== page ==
Harrison’s plan, in contrast, creates a district that comprises Orleans Parish, slices west through the river parishes and north to include part of East Baton Rouge — a majority black district. The U.S. Department of Justice, through the federal Voting Rights Act, is requiring Louisiana to maintain a black-majority district. Harrison’s plan seems to satisfy the VRA, although it can be fairly argued that Louisiana’s black population is still getting short shrift: 2009 census figures show very close to one third of the Bayou State’s population is black, so shouldn’t one third — two of six — of our redrawn House districts be black-majority?
Harrison’s plan is likely to run afoul of Rep. Charles Boustany of Lafayette who, as we learn in today’s news article by Jeremy Alford (“Getting Shored Up,” page 5, which also includes a map of Harrison’s proposal), is adamant that Lafayette and Lake Charles remain in the same district; Harrison’s plan divorces them, bumping Calcasieu north into a district — little changed from the current District 4 — comprising a column of parishes running north-south along the Texas border to Arkansas. If part of the rationale in redistricting is to consider geographic and cultural affinities, that is a shortcoming; Lake Chas has about as much in common with Shreveport as Lafayette has with Monroe.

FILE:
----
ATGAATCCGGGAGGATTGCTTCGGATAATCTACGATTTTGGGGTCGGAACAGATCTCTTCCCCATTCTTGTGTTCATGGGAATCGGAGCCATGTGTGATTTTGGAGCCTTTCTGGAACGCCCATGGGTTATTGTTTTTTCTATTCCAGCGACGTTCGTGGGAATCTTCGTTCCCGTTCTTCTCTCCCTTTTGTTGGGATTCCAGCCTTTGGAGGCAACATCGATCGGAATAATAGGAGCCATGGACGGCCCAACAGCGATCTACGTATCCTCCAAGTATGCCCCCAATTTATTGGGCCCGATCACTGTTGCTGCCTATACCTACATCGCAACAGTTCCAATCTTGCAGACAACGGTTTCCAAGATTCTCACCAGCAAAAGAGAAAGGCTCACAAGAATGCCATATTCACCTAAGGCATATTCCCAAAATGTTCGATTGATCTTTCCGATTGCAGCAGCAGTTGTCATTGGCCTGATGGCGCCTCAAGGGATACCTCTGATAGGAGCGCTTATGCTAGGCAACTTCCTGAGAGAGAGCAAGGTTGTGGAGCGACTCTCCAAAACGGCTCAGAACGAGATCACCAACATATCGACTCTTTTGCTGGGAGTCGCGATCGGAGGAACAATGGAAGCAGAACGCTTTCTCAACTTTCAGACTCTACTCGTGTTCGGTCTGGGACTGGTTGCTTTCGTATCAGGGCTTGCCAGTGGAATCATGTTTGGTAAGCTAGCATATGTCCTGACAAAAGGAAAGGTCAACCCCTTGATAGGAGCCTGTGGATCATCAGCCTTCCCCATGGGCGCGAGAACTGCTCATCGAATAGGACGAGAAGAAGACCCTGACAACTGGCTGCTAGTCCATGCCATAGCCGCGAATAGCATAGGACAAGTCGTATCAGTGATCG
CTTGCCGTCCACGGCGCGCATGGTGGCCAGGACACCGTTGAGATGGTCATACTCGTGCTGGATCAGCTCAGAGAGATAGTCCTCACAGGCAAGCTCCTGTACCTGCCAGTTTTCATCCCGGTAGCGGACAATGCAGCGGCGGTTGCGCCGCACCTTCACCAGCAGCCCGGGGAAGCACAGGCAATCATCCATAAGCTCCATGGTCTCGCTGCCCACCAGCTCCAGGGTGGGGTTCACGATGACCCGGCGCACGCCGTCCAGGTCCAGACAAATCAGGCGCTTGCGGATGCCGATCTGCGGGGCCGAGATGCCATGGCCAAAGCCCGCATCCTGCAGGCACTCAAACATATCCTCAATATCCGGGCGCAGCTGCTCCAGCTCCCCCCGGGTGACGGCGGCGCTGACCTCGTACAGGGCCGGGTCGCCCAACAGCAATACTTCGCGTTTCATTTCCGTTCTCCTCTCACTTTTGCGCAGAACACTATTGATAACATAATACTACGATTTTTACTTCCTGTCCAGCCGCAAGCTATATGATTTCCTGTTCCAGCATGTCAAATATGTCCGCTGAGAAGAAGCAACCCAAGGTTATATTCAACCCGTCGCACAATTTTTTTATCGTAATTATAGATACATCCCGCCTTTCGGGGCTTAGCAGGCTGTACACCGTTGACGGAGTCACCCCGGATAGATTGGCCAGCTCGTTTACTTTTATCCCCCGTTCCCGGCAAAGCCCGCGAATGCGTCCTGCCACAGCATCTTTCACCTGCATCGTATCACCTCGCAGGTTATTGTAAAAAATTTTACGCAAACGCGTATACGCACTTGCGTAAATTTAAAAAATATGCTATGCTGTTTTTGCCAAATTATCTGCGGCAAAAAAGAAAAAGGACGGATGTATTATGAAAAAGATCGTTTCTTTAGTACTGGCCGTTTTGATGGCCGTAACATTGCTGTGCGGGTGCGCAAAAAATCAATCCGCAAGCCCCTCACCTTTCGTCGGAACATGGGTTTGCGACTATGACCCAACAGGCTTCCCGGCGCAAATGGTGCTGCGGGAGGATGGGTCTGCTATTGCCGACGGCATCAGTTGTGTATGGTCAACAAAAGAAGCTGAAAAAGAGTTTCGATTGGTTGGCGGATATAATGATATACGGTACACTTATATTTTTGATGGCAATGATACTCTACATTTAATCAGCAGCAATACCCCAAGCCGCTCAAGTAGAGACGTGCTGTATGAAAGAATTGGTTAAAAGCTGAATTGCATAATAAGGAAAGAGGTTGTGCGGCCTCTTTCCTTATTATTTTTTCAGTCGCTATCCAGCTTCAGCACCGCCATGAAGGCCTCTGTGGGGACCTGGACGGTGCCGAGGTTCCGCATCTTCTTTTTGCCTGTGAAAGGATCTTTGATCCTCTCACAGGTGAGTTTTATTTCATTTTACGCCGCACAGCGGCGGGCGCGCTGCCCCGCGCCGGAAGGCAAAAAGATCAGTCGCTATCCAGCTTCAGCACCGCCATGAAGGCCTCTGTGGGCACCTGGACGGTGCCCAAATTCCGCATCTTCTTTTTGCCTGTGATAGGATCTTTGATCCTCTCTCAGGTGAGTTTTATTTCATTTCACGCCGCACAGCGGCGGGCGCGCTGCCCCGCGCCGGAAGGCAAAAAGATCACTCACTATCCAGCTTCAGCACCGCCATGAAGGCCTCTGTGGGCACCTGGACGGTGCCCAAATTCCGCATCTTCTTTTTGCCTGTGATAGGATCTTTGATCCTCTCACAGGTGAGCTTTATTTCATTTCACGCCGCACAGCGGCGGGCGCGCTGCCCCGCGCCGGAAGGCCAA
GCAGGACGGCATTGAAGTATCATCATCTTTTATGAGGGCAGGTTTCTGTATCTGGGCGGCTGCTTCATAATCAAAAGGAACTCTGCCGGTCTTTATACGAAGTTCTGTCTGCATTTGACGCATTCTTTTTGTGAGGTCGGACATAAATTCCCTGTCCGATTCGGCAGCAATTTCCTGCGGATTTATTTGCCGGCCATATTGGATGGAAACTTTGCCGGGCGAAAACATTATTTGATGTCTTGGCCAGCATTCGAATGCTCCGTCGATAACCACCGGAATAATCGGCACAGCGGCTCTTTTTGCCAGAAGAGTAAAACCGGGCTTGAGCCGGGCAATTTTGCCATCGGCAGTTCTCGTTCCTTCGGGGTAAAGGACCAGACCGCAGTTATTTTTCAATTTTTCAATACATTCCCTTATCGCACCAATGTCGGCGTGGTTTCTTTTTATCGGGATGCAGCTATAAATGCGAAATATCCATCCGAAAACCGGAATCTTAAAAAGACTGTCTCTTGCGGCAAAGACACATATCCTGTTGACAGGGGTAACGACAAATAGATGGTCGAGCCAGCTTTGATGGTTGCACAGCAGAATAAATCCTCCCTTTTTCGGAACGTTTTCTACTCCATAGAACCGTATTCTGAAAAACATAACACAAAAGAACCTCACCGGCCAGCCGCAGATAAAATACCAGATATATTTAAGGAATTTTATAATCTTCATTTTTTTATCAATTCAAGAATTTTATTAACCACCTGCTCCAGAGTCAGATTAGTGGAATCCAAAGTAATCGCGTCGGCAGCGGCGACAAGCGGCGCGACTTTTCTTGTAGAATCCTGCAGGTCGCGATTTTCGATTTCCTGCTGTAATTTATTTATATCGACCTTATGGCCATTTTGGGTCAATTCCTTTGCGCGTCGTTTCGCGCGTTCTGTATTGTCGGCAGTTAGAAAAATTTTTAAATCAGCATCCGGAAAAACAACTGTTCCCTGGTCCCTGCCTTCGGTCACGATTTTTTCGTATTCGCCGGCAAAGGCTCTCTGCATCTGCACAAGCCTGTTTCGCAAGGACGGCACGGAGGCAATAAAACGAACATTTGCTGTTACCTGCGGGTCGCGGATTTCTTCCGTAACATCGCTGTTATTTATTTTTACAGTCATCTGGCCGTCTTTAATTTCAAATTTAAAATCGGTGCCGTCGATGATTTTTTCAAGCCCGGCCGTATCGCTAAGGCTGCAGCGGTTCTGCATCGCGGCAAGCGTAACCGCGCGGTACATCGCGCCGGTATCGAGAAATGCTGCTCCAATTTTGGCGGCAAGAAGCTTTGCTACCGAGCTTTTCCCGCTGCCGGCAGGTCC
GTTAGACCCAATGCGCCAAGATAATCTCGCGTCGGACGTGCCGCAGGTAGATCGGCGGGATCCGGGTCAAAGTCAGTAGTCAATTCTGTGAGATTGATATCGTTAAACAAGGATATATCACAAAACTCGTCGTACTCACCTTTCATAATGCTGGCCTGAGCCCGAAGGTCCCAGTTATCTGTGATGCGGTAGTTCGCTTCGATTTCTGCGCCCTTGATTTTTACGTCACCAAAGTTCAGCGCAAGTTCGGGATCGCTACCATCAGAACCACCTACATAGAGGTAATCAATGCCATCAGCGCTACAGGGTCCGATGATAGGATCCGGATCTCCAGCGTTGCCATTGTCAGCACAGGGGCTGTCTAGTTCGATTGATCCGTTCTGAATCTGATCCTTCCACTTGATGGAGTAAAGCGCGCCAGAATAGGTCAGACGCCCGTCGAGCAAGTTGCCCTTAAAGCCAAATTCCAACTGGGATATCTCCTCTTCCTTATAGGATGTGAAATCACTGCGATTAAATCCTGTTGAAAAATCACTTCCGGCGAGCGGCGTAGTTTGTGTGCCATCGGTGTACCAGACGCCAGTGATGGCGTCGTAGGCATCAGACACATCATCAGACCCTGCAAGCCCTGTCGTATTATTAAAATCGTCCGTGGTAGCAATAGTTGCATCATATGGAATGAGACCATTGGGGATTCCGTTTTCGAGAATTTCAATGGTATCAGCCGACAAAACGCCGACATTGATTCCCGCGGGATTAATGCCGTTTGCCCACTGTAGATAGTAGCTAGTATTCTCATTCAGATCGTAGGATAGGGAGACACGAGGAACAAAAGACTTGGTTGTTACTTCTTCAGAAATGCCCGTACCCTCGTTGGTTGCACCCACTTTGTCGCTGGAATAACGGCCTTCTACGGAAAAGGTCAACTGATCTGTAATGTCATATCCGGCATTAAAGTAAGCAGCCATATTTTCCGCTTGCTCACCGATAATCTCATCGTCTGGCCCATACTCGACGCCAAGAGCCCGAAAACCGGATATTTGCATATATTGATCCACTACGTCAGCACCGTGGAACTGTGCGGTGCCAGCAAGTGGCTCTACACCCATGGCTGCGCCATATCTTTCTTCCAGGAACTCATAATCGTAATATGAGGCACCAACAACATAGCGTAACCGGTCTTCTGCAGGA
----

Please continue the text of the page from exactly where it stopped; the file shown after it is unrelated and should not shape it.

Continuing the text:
But it’s a minor nit to pick; the population of coastal Louisiana from Cameron to Plaquemines has much in common — lots of Cajuns, Catholics, rig workers and fishermen, with urban pockets and college towns like Lafayette, Thibodaux and Houma. And most of this population is confronted with the ongoing ecological and economic cataclysm known as coastal erosion.
These are commonalities — exceptionalities would be a better word were it a word — that a representative in Congress can reflect and embrace.
Close to one third of the Bayou State’s population is black, so shouldn’t one third — two of six — of our redrawn House districts be black-majority?
NOLA Bowl game day outfits
Accept no substitutions for homemade Eggnog
Here's your daily look at late-breaking national and international news, upcoming events and the stories that will be talked about Friday, December 13, 2013:
September's $509 million in sales pushed Lafayette Parish's nine-month total to $4.4 billion.